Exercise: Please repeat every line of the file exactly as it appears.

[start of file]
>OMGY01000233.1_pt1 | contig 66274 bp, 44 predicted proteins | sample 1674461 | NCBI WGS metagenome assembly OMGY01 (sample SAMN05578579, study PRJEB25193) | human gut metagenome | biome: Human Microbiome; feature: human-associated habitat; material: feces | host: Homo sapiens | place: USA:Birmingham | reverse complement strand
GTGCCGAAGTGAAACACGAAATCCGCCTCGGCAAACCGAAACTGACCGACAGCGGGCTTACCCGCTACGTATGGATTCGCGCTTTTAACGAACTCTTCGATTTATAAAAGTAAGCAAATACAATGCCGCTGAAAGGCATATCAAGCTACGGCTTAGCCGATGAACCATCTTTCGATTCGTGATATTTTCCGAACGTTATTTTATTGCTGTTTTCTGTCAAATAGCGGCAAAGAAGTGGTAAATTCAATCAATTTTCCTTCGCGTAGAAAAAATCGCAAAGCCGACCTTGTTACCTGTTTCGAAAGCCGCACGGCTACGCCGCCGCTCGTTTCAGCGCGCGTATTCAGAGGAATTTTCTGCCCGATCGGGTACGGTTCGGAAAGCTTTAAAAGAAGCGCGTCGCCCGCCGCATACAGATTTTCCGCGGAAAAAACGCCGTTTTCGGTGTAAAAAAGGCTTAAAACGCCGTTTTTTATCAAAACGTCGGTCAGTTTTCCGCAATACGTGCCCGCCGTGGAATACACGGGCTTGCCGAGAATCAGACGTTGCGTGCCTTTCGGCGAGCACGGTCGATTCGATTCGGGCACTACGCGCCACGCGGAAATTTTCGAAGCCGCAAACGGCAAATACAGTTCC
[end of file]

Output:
>OMGY01000233.1_pt1 | contig 66274 bp, 44 predicted proteins | sample 1674461 | NCBI WGS metagenome assembly OMGY01 (sample SAMN05578579, study PRJEB25193) | human gut metagenome | biome: Human Microbiome; feature: human-associated habitat; material: feces | host: Homo sapiens | place: USA:Birmingham | reverse complement strand
GTGCCGAAGTGAAACACGAAATCCGCCTCGGCAAACCGAAACTGACCGACAGCGGGCTTACCCGCTACGTATGGATTCGCGCTTTTAACGAACTCTTCGATTTATAAAAGTAAGCAAATACAATGCCGCTGAAAGGCATATCAAGCTACGGCTTAGCCGATGAACCATCTTTCGATTCGTGATATTTTCCGAACGTTATTTTATTGCTGTTTTCTGTCAAATAGCGGCAAAGAAGTGGTAAATTCAATCAATTTTCCTTCGCGTAGAAAAAATCGCAAAGCCGACCTTGTTACCTGTTTCGAAAGCCGCACGGCTACGCCGCCGCTCGTTTCAGCGCGCGTATTCAGAGGAATTTTCTGCCCGATCGGGTACGGTTCGGAAAGCTTTAAAAGAAGCGCGTCGCCCGCCGCATACAGATTTTCCGCGGAAAAAACGCCGTTTTCGGTGTAAAAAAGGCTTAAAACGCCGTTTTTTATCAAAACGTCGGTCAGTTTTCCGCAATACGTGCCCGCCGTGGAATACACGGGCTTGCCGAGAATCAGACGTTGCGTGCCTTTCGGCGAGCACGGTCGATTCGATTCGGGCACTACGCGCCACGCGGAAATTTTCGAAGCCGCAAACGGCAAATACAGTTCC